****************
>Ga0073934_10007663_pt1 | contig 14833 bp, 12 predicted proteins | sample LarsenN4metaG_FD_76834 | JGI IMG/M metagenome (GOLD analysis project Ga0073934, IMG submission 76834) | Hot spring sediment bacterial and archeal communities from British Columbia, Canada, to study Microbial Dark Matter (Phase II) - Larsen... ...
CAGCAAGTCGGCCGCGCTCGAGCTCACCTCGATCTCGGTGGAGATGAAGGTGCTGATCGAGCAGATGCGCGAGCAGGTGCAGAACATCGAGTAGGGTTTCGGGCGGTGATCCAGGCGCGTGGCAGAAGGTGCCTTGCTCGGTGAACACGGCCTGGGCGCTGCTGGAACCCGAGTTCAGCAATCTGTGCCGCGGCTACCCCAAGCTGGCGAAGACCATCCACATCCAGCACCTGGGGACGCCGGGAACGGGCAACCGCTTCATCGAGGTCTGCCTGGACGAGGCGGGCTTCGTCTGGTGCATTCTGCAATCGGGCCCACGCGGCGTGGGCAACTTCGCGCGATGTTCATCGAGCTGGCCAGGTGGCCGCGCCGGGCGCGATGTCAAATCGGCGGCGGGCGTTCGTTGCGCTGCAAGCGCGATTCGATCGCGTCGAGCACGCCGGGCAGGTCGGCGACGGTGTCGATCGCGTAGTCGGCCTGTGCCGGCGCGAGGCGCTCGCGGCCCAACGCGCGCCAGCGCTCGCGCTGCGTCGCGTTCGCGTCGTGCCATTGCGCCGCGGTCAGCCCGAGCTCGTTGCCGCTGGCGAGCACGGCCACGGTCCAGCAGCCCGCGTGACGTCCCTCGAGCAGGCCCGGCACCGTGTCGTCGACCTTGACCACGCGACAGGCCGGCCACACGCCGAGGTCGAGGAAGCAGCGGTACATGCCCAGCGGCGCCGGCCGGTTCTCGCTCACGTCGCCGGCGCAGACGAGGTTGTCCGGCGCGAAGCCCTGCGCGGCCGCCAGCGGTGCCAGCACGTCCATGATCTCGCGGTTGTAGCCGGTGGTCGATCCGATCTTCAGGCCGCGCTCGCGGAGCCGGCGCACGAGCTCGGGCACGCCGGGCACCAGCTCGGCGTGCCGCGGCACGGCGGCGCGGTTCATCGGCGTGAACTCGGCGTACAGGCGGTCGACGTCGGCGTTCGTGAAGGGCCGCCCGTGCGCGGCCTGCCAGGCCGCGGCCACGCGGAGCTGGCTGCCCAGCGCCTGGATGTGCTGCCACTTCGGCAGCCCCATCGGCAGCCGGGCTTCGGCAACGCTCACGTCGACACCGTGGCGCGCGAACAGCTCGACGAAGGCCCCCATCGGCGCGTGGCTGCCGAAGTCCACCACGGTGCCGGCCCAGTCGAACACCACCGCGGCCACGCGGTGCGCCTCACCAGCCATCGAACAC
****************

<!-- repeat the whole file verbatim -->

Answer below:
>Ga0073934_10007663_pt1 | contig 14833 bp, 12 predicted proteins | sample LarsenN4metaG_FD_76834 | JGI IMG/M metagenome (GOLD analysis project Ga0073934, IMG submission 76834) | Hot spring sediment bacterial and archeal communities from British Columbia, Canada, to study Microbial Dark Matter (Phase II) - Larsen... ...
CAGCAAGTCGGCCGCGCTCGAGCTCACCTCGATCTCGGTGGAGATGAAGGTGCTGATCGAGCAGATGCGCGAGCAGGTGCAGAACATCGAGTAGGGTTTCGGGCGGTGATCCAGGCGCGTGGCAGAAGGTGCCTTGCTCGGTGAACACGGCCTGGGCGCTGCTGGAACCCGAGTTCAGCAATCTGTGCCGCGGCTACCCCAAGCTGGCGAAGACCATCCACATCCAGCACCTGGGGACGCCGGGAACGGGCAACCGCTTCATCGAGGTCTGCCTGGACGAGGCGGGCTTCGTCTGGTGCATTCTGCAATCGGGCCCACGCGGCGTGGGCAACTTCGCGCGATGTTCATCGAGCTGGCCAGGTGGCCGCGCCGGGCGCGATGTCAAATCGGCGGCGGGCGTTCGTTGCGCTGCAAGCGCGATTCGATCGCGTCGAGCACGCCGGGCAGGTCGGCGACGGTGTCGATCGCGTAGTCGGCCTGTGCCGGCGCGAGGCGCTCGCGGCCCAACGCGCGCCAGCGCTCGCGCTGCGTCGCGTTCGCGTCGTGCCATTGCGCCGCGGTCAGCCCGAGCTCGTTGCCGCTGGCGAGCACGGCCACGGTCCAGCAGCCCGCGTGACGTCCCTCGAGCAGGCCCGGCACCGTGTCGTCGACCTTGACCACGCGACAGGCCGGCCACACGCCGAGGTCGAGGAAGCAGCGGTACATGCCCAGCGGCGCCGGCCGGTTCTCGCTCACGTCGCCGGCGCAGACGAGGTTGTCCGGCGCGAAGCCCTGCGCGGCCGCCAGCGGTGCCAGCACGTCCATGATCTCGCGGTTGTAGCCGGTGGTCGATCCGATCTTCAGGCCGCGCTCGCGGAGCCGGCGCACGAGCTCGGGCACGCCGGGCACCAGCTCGGCGTGCCGCGGCACGGCGGCGCGGTTCATCGGCGTGAACTCGGCGTACAGGCGGTCGACGTCGGCGTTCGTGAAGGGCCGCCCGTGCGCGGCCTGCCAGGCCGCGGCCACGCGGAGCTGGCTGCCCAGCGCCTGGATGTGCTGCCACTTCGGCAGCCCCATCGGCAGCCGGGCTTCGGCAACGCTCACGTCGACACCGTGGCGCGCGAACAGCTCGACGAAGGCCCCCATCGGCGCGTGGCTGCCGAAGTCCACCACGGTGCCGGCCCAGTCGAACACCACCGCGGCCACGCGGTGCGCCTCACCAGCCATCGAACAC